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Baseboard Heating

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Question Topic

Baseboard Heating Cold Baseboard Pipes

The Home Wizard app calculates your ideal home care program to avoid problems with your Baseboard Heating, but sometimes trouble can still occur. Here are answers to questions about baseboard heating cold baseboard pipes.

QUESTION FROM Frustrated and Cold

We have a boiler system with baseboard vents. The problem we are having is all the pipes in the baseboards on the second floor are completely cold. So far to try and remedy the situation, we added water to the system as the pressure was reading low (10), we have released the air from the main pipes connected to the boiler and released all the air in the baseboard pipes on the second floor. The water pressure is now at 15 and water is now flowing through the pipes upstairs but its cold water. No heat is getting upstairs while the pipes on the first floor are hot. Is there something else we should be trying or have missed?

ANSWER FROM HOME-WIZARD

Dear 'Frustrated and Cold':

You definitely did the right things by first adding water to get the pressure in the system up, and by also purging out all of the air from your system.

If one zone in a baseboard heating system is cold, and you have already purged the air out of this zone, then the next things to check are whether:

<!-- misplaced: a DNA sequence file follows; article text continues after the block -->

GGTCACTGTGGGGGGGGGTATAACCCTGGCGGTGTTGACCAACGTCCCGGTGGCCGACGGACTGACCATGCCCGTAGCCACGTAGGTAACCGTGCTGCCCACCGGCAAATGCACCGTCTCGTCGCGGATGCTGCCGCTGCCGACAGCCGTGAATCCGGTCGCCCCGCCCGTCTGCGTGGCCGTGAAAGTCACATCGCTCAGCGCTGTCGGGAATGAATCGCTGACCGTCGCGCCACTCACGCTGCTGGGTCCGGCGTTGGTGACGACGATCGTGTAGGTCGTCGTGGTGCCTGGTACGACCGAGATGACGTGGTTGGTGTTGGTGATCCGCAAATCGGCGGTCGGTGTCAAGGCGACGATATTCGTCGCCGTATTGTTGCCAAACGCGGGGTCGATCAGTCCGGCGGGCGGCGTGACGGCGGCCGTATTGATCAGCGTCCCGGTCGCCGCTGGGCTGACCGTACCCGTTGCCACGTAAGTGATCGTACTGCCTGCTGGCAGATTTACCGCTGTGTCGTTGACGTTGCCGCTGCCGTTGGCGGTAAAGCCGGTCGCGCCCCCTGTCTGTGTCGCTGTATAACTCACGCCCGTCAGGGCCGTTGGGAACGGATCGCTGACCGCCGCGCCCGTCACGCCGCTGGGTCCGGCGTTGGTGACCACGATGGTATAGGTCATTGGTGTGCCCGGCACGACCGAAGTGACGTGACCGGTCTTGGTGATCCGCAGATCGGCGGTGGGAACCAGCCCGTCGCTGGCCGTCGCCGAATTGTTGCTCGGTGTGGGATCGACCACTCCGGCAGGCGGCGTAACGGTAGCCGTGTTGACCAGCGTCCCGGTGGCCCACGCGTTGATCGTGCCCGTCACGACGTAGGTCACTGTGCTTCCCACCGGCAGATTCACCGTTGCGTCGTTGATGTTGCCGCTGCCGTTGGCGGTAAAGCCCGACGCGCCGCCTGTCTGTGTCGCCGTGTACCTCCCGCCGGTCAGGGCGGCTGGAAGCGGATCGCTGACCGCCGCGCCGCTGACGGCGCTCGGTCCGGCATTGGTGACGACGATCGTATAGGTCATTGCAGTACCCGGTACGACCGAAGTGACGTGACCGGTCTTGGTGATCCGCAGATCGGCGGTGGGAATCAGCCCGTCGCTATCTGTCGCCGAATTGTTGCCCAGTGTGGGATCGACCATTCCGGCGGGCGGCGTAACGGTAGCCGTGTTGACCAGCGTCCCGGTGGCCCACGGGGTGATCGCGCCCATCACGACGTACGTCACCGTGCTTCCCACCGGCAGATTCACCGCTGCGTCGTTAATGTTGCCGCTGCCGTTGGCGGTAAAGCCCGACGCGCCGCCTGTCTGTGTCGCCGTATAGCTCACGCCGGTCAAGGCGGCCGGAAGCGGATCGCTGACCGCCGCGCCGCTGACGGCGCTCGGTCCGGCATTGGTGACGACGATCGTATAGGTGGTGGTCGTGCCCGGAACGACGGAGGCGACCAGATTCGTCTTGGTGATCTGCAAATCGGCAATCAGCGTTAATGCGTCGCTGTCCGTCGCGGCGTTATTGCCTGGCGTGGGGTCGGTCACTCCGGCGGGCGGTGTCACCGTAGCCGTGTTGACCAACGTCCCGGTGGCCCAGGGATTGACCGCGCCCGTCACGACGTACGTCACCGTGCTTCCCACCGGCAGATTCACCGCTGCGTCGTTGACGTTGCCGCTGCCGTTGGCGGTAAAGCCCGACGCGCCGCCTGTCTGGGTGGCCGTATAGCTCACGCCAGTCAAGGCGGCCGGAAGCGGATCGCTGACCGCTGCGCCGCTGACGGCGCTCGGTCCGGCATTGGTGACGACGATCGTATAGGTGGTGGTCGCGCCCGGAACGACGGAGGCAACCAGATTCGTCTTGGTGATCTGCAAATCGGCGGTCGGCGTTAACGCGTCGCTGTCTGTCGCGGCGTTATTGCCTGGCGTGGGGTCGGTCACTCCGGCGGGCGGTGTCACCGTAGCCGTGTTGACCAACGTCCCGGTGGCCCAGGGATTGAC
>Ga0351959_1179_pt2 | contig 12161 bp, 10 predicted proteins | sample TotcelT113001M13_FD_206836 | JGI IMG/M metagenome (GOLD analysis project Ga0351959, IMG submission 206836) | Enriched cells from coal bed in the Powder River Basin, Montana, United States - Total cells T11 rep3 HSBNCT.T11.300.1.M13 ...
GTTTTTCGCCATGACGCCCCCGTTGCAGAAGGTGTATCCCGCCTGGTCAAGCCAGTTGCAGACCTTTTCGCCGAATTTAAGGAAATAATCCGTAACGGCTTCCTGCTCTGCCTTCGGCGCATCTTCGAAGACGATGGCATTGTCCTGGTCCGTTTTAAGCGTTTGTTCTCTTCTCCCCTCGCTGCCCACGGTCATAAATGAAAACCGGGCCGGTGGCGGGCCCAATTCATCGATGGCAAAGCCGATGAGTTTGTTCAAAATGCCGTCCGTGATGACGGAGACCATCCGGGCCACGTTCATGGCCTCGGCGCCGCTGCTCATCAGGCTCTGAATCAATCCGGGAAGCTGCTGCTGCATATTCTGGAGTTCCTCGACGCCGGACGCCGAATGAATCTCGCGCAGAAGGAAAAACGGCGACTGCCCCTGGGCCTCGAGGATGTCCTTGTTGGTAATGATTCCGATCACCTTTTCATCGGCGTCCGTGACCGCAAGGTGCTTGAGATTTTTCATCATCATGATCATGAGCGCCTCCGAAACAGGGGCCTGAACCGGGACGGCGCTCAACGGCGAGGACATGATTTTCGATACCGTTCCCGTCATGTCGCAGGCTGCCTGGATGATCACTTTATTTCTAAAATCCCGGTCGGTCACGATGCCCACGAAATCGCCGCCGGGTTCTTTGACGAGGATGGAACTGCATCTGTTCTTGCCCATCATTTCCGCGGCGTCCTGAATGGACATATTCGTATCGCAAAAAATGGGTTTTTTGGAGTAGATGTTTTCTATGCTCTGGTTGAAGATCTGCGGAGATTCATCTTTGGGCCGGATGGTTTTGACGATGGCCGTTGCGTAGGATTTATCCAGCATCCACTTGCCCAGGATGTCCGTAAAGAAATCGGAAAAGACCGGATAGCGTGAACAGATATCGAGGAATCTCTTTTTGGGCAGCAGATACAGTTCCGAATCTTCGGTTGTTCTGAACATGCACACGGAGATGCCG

1) Your circulation pump for this zone has gone bad and is not circulating enough hot water.

2) The check valve in this zone is partially stuck, and is reducing the flow rate of hot water (you might be lucky enough to solve this problem with some raps on the valve with a piece of wood, NOT a hammer).

3) The thermostat for this zone has gone bad.

However, when you say that the water is flowing through the pipes upstairs, but its cold, are you sure that the water is actually circulating through the second floor zone at full rates? In the case of items 1 and 2 above, water would be flowing, but at a reduced rate, and as such, you would expect the second floor pipes to be at least slightly warm, but not completely cold. Whereas with item 3 above, there would not be water flowing at all, since the thermostat would not be working properly, and therefore not be calling for heat (i.e., turning on the furnace and circulation pump for this zone).

Can you tell from listening to your pipes near your furnace whether the water circulating in this zone sounds like it is flowing similar to your other zone?

Home-Wizard.com

FOLLOW-UP FROM Frustrated and Cold

Thanks for the suggestions.

I had a technician come out. He determined it was the pump. The way he determined this was by determining which pipe in the basement was cold. It was the return pipe. He then proceeded to turn the valve on this pipe. Hot water flowed through. Once he turned the valve off cold water started flowing through again. As a second opinion could that be enough to diagnose the pump. I don't want to spend money on something if its not going to correct the problem.

ANSWER FROM HOME-WIZARD

Dear 'Frustrated and Cold':

If I understand you, it sounds like the technician was able to bypass the circulation pump on the zone that goes to your second floor, and use the circulation pump from the other zone to push the water through this zone.

But did the technician also check to see if the circulation pump was not turning on because of a bad thermostat or loose wiring on the pump? Either of these could be preventing the circulation pump from turning on, even if the pump was good.

Hope this is helpful.
Home-Wizard.com

Other Topics

Baseboard Heating